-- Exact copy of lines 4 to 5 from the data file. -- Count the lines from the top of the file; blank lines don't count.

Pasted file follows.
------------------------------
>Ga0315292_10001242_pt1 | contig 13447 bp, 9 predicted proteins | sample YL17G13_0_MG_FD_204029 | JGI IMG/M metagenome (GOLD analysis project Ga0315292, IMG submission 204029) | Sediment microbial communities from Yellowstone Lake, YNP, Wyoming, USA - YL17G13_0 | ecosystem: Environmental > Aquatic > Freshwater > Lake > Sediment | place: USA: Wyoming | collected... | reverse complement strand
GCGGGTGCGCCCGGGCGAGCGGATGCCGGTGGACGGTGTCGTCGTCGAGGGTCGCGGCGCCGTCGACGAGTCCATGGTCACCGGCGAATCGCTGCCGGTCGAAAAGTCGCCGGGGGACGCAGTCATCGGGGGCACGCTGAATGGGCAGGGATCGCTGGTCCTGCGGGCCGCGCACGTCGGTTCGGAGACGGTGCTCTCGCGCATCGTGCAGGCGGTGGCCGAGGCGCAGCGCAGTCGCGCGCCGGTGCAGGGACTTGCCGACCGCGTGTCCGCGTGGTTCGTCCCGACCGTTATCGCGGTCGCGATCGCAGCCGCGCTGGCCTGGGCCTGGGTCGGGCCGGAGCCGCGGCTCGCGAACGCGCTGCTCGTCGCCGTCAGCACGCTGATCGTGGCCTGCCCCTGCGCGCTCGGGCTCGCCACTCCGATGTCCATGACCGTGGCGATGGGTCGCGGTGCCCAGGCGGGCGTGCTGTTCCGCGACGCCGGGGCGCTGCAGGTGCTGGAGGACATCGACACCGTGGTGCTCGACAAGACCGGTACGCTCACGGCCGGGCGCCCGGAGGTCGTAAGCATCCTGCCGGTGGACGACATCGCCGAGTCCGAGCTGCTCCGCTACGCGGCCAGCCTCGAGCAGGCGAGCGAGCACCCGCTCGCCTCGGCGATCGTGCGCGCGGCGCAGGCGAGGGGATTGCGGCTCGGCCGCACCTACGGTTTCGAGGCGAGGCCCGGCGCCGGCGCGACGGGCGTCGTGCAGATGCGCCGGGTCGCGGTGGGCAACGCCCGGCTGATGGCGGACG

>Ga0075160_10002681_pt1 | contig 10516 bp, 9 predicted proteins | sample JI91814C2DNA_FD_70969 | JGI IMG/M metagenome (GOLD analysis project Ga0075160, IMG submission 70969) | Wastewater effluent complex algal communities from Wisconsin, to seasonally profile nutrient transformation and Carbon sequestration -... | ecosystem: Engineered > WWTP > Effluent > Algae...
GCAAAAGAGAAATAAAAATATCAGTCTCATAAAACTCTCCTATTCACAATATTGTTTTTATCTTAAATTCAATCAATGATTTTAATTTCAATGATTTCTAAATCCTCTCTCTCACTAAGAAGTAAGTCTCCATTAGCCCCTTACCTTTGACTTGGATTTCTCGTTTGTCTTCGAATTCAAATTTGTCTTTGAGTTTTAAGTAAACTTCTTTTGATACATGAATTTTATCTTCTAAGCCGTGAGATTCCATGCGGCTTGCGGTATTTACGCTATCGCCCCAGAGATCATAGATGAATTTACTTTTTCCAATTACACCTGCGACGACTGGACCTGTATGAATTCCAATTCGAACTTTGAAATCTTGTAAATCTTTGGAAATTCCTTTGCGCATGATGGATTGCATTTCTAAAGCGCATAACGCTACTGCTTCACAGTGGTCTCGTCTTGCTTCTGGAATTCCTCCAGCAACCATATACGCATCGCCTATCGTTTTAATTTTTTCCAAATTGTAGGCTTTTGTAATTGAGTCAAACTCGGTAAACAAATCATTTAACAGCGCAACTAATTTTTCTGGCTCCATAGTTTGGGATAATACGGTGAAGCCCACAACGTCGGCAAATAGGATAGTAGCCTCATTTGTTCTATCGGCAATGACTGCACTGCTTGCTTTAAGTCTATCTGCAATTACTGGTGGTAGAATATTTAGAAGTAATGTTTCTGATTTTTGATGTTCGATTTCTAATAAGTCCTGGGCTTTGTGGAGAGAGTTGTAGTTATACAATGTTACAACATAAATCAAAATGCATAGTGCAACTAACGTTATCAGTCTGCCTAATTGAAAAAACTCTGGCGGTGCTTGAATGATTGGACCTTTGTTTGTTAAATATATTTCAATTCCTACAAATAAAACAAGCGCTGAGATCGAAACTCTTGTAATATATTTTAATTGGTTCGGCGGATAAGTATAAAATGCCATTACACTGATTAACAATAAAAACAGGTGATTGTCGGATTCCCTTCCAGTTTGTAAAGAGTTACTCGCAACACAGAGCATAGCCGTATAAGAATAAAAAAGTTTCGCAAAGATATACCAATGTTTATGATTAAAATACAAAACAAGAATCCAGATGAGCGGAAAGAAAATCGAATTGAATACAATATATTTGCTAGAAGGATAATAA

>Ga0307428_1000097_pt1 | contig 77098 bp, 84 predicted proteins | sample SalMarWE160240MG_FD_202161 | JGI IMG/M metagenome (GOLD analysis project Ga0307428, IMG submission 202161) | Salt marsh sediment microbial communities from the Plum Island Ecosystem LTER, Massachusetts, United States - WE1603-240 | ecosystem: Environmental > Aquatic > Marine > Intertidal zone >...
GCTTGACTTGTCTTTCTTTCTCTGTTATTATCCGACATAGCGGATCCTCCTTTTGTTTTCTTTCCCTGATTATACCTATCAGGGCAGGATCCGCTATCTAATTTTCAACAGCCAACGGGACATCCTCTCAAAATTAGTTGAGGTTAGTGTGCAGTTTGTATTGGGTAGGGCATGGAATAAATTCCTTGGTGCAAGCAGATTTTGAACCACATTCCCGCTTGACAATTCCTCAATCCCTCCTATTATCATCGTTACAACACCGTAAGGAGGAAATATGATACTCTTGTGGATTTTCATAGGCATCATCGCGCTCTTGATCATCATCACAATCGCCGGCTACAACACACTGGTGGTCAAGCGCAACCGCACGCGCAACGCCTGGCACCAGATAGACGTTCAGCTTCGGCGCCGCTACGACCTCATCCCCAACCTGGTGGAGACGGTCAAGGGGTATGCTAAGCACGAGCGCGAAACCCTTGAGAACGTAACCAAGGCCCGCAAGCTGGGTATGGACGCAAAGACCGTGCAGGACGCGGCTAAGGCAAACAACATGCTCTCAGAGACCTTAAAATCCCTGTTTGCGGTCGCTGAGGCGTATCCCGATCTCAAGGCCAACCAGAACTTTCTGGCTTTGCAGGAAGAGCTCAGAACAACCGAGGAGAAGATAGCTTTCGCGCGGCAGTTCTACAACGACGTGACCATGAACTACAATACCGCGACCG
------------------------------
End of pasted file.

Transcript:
GCAAAAGAGAAATAAAAATATCAGTCTCATAAAACTCTCCTATTCACAATATTGTTTTTATCTTAAATTCAATCAATGATTTTAATTTCAATGATTTCTAAATCCTCTCTCTCACTAAGAAGTAAGTCTCCATTAGCCCCTTACCTTTGACTTGGATTTCTCGTTTGTCTTCGAATTCAAATTTGTCTTTGAGTTTTAAGTAAACTTCTTTTGATACATGAATTTTATCTTCTAAGCCGTGAGATTCCATGCGGCTTGCGGTATTTACGCTATCGCCCCAGAGATCATAGATGAATTTACTTTTTCCAATTACACCTGCGACGACTGGACCTGTATGAATTCCAATTCGAACTTTGAAATCTTGTAAATCTTTGGAAATTCCTTTGCGCATGATGGATTGCATTTCTAAAGCGCATAACGCTACTGCTTCACAGTGGTCTCGTCTTGCTTCTGGAATTCCTCCAGCAACCATATACGCATCGCCTATCGTTTTAATTTTTTCCAAATTGTAGGCTTTTGTAATTGAGTCAAACTCGGTAAACAAATCATTTAACAGCGCAACTAATTTTTCTGGCTCCATAGTTTGGGATAATACGGTGAAGCCCACAACGTCGGCAAATAGGATAGTAGCCTCATTTGTTCTATCGGCAATGACTGCACTGCTTGCTTTAAGTCTATCTGCAATTACTGGTGGTAGAATATTTAGAAGTAATGTTTCTGATTTTTGATGTTCGATTTCTAATAAGTCCTGGGCTTTGTGGAGAGAGTTGTAGTTATACAATGTTACAACATAAATCAAAATGCATAGTGCAACTAACGTTATCAGTCTGCCTAATTGAAAAAACTCTGGCGGTGCTTGAATGATTGGACCTTTGTTTGTTAAATATATTTCAATTCCTACAAATAAAACAAGCGCTGAGATCGAAACTCTTGTAATATATTTTAATTGGTTCGGCGGATAAGTATAAAATGCCATTACACTGATTAACAATAAAAACAGGTGATTGTCGGATTCCCTTCCAGTTTGTAAAGAGTTACTCGCAACACAGAGCATAGCCGTATAAGAATAAAAAAGTTTCGCAAAGATATACCAATGTTTATGATTAAAATACAAAACAAGAATCCAGATGAGCGGAAAGAAAATCGAATTGAATACAATATATTTGCTAGAAGGATAATAA

>Ga0307428_1000097_pt1 | contig 77098 bp, 84 predicted proteins | sample SalMarWE160240MG_FD_202161 | JGI IMG/M metagenome (GOLD analysis project Ga0307428, IMG submission 202161) | Salt marsh sediment microbial communities from the Plum Island Ecosystem LTER, Massachusetts, United States - WE1603-240 | ecosystem: Environmental > Aquatic > Marine > Intertidal zone >...